Employers hire people they like and people they feel are the right fit for the company.

Consider how much time colleagues spend together in the office. An employer is not going to hire someone whose personality does not reflect the ethos or environment of the company.

So face into the interview with the knowledge that your personality is key to whether or not you will secure a job and working on some potential personal questions and answers is always a good idea.

But do not over-rehearse answers as they will come across as unnatural and forced. Be yourself and if asked about your hobbies, be honest and treat it like a having a chat with your friend, without telling them your whole life story or about that time you went backpacking across eastern Europe.

Likewise, during an interview, use your social media profiles to showcase your personal experiences. Post appropriate pictures of your travels, of your involvement in sport, the arts, or in your community to showcase what your interests outside the office are.

Read more on tips and tricks for using your personality to your advantage in our article entitled 'What if securing a job depended solely on your personality?'.

Who are you associated with on social media

You may have the perfect social media profile with everything in the right order, no messy nights out on the alcohol, no inappropriate photos or profanity.

But what have your 800 plus friends (are they really even your friends?) been posting and tagging you in?

If you are tagged in a potentially offensive post, it can be seen by others connected to your Facebook or Instagram profile, for example, and can ruin your credibility and effectively portray you in the wrong light.

Keep in mind that no matter how clean and professional your personal profile is, you are also instantly associated with your social media friends and connections so screening your friend's list and what you have previously been tagged in might not be a bad idea when job hunting or going for an interview.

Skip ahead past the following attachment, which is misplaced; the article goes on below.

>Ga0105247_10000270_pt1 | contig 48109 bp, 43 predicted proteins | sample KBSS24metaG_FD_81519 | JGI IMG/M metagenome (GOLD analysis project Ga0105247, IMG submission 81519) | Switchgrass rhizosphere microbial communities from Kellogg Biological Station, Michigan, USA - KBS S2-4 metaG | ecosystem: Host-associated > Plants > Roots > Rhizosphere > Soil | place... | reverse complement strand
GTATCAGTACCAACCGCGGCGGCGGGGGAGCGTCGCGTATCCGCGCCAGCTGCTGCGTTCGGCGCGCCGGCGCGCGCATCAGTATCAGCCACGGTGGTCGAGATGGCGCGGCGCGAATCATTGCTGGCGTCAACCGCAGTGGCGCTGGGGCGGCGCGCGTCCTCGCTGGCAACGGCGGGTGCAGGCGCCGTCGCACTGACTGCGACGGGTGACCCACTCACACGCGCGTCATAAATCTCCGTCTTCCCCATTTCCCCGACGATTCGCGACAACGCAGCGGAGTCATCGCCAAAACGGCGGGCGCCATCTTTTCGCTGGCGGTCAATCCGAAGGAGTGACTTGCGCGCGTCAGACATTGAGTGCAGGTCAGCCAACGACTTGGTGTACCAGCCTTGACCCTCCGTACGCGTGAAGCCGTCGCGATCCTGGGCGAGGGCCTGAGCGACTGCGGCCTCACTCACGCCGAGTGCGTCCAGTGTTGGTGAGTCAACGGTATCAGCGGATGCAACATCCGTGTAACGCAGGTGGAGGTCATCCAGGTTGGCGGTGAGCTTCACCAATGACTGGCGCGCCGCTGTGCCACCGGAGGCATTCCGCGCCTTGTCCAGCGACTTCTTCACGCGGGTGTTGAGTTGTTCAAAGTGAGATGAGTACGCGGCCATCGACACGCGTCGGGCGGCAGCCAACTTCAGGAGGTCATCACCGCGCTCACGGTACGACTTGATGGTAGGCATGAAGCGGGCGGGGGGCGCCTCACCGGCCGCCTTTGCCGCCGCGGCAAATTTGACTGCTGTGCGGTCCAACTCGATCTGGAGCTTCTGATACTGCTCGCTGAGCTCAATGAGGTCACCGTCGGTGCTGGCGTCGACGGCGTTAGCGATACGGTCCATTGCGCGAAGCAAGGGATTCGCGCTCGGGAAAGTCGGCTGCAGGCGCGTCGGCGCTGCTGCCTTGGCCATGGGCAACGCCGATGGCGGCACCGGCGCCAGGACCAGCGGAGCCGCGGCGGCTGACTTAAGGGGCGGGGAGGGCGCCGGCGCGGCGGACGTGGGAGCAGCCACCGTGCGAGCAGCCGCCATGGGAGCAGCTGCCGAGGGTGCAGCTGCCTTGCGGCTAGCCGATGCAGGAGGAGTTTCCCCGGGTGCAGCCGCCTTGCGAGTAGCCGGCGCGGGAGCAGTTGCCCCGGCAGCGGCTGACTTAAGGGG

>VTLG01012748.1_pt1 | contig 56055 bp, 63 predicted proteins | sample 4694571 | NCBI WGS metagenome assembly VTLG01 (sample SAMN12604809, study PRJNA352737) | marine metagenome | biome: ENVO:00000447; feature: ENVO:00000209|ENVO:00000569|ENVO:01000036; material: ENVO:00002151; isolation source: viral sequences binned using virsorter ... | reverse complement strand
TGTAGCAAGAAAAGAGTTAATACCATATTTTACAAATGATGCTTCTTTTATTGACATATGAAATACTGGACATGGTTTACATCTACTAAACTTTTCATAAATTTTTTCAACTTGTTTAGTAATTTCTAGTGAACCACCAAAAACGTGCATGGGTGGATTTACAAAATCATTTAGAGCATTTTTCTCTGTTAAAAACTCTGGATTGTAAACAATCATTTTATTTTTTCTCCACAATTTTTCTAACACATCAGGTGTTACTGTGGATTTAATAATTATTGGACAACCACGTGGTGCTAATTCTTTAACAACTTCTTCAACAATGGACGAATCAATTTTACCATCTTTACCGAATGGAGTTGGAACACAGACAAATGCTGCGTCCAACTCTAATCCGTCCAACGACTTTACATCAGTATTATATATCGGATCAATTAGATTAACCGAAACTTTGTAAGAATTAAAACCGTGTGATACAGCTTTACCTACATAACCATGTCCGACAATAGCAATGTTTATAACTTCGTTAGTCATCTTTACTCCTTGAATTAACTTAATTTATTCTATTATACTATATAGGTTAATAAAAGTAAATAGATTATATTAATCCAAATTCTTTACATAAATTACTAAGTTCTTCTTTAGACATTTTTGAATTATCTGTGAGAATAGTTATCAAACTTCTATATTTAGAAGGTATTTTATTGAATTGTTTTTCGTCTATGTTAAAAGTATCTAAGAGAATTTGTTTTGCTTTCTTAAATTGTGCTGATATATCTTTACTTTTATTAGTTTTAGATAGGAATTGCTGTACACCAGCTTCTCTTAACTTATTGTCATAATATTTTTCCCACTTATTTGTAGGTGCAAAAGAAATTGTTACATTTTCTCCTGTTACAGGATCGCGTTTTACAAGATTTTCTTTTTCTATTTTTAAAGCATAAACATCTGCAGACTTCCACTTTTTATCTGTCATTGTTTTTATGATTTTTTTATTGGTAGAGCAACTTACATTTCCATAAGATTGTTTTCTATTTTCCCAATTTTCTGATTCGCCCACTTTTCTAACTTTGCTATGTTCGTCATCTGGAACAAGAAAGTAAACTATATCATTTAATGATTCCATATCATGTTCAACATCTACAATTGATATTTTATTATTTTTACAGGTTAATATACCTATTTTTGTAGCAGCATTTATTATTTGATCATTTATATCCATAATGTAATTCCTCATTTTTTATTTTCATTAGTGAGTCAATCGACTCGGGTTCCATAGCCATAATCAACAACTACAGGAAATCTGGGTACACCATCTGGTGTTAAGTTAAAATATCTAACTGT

The world wide web is forever

One thing to keep in mind, as mentioned previously, is that the world wide web does not forget and cyberspace is a very permanent thing.

Facebook has been around since 20014, which means that many 20 or 30-something-year-olds seeking jobs were relatively young when they first encountered social media and confused it as a safe space to share moments.

Such moments, when looking back, said 20 or 30-something-year-old would most likely cringe at or heavily regret.

The problem is that Facebook does not forget such moments, even after 15 years of existence.

Unlike in a real life situation where apologies are made for regretful decisions and friends may decide to forgive and forget.

Not the internet, unfortunately.

Be aware that recruiters and potential employers will not only look at your profile, but they will go back in time.

Which can be a daunting thought for some, given that a few scrolls on a mobile phone screen can unearth what you were doing in 2009.

Social media recruiting is becoming more and more important for employers as it is less time consuming, an effective way to find and screen candidates and cost-effective.

And for job seekers, once they understand the potential dangers of social media sites, then they can easily avoid the red flags and create a profile that will make them a likeable candidate.

An employer is more likely to interview a candidate who has an interesting profile which brings something a little different to the table to set them apart.

With these tips in mind, be prepared to clean up your social media presence and be familiar with your profile before the interview as you could be asked about particular elements of your social media profile.